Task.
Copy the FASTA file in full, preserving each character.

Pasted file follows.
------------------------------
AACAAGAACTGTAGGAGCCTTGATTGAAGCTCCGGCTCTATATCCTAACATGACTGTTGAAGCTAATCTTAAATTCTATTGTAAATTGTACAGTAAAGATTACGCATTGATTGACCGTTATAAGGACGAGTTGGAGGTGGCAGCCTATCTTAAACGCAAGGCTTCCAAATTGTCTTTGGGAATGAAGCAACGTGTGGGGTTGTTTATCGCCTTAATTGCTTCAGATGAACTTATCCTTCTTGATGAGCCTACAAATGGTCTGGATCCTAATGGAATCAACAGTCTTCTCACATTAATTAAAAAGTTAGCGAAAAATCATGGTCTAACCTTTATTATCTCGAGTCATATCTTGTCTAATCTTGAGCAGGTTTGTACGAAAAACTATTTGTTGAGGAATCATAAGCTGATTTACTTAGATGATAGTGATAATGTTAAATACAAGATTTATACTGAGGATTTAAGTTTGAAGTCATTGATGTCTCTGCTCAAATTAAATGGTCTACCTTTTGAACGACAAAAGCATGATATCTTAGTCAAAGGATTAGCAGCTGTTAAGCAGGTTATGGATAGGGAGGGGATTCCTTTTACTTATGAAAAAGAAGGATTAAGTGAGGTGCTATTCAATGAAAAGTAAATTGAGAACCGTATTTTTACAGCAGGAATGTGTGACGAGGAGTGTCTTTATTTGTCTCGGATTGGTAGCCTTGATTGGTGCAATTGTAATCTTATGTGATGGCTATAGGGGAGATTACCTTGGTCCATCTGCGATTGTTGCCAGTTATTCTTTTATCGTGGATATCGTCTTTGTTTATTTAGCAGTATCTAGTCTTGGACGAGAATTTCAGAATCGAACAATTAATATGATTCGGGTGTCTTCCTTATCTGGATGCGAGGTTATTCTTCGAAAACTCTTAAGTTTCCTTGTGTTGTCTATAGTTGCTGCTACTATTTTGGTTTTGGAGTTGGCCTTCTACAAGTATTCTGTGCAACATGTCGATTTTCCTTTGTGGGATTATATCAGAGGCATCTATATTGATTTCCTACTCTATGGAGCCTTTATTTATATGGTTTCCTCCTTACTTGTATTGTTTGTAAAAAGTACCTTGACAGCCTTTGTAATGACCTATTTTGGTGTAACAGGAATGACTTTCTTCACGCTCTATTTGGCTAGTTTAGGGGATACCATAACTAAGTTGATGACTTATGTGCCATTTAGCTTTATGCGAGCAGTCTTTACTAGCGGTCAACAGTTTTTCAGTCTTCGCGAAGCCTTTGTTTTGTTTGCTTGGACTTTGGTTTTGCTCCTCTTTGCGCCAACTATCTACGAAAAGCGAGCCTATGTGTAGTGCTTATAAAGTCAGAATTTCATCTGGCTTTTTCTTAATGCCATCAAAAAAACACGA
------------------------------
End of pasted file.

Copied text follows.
AACAAGAACTGTAGGAGCCTTGATTGAAGCTCCGGCTCTATATCCTAACATGACTGTTGAAGCTAATCTTAAATTCTATTGTAAATTGTACAGTAAAGATTACGCATTGATTGACCGTTATAAGGACGAGTTGGAGGTGGCAGCCTATCTTAAACGCAAGGCTTCCAAATTGTCTTTGGGAATGAAGCAACGTGTGGGGTTGTTTATCGCCTTAATTGCTTCAGATGAACTTATCCTTCTTGATGAGCCTACAAATGGTCTGGATCCTAATGGAATCAACAGTCTTCTCACATTAATTAAAAAGTTAGCGAAAAATCATGGTCTAACCTTTATTATCTCGAGTCATATCTTGTCTAATCTTGAGCAGGTTTGTACGAAAAACTATTTGTTGAGGAATCATAAGCTGATTTACTTAGATGATAGTGATAATGTTAAATACAAGATTTATACTGAGGATTTAAGTTTGAAGTCATTGATGTCTCTGCTCAAATTAAATGGTCTACCTTTTGAACGACAAAAGCATGATATCTTAGTCAAAGGATTAGCAGCTGTTAAGCAGGTTATGGATAGGGAGGGGATTCCTTTTACTTATGAAAAAGAAGGATTAAGTGAGGTGCTATTCAATGAAAAGTAAATTGAGAACCGTATTTTTACAGCAGGAATGTGTGACGAGGAGTGTCTTTATTTGTCTCGGATTGGTAGCCTTGATTGGTGCAATTGTAATCTTATGTGATGGCTATAGGGGAGATTACCTTGGTCCATCTGCGATTGTTGCCAGTTATTCTTTTATCGTGGATATCGTCTTTGTTTATTTAGCAGTATCTAGTCTTGGACGAGAATTTCAGAATCGAACAATTAATATGATTCGGGTGTCTTCCTTATCTGGATGCGAGGTTATTCTTCGAAAACTCTTAAGTTTCCTTGTGTTGTCTATAGTTGCTGCTACTATTTTGGTTTTGGAGTTGGCCTTCTACAAGTATTCTGTGCAACATGTCGATTTTCCTTTGTGGGATTATATCAGAGGCATCTATATTGATTTCCTACTCTATGGAGCCTTTATTTATATGGTTTCCTCCTTACTTGTATTGTTTGTAAAAAGTACCTTGACAGCCTTTGTAATGACCTATTTTGGTGTAACAGGAATGACTTTCTTCACGCTCTATTTGGCTAGTTTAGGGGATACCATAACTAAGTTGATGACTTATGTGCCATTTAGCTTTATGCGAGCAGTCTTTACTAGCGGTCAACAGTTTTTCAGTCTTCGCGAAGCCTTTGTTTTGTTTGCTTGGACTTTGGTTTTGCTCCTCTTTGCGCCAACTATCTACGAAAAGCGAGCCTATGTGTAGTGCTTATAAAGTCAGAATTTCATCTGGCTTTTTCTTAATGCCATCAAAAAAACACGA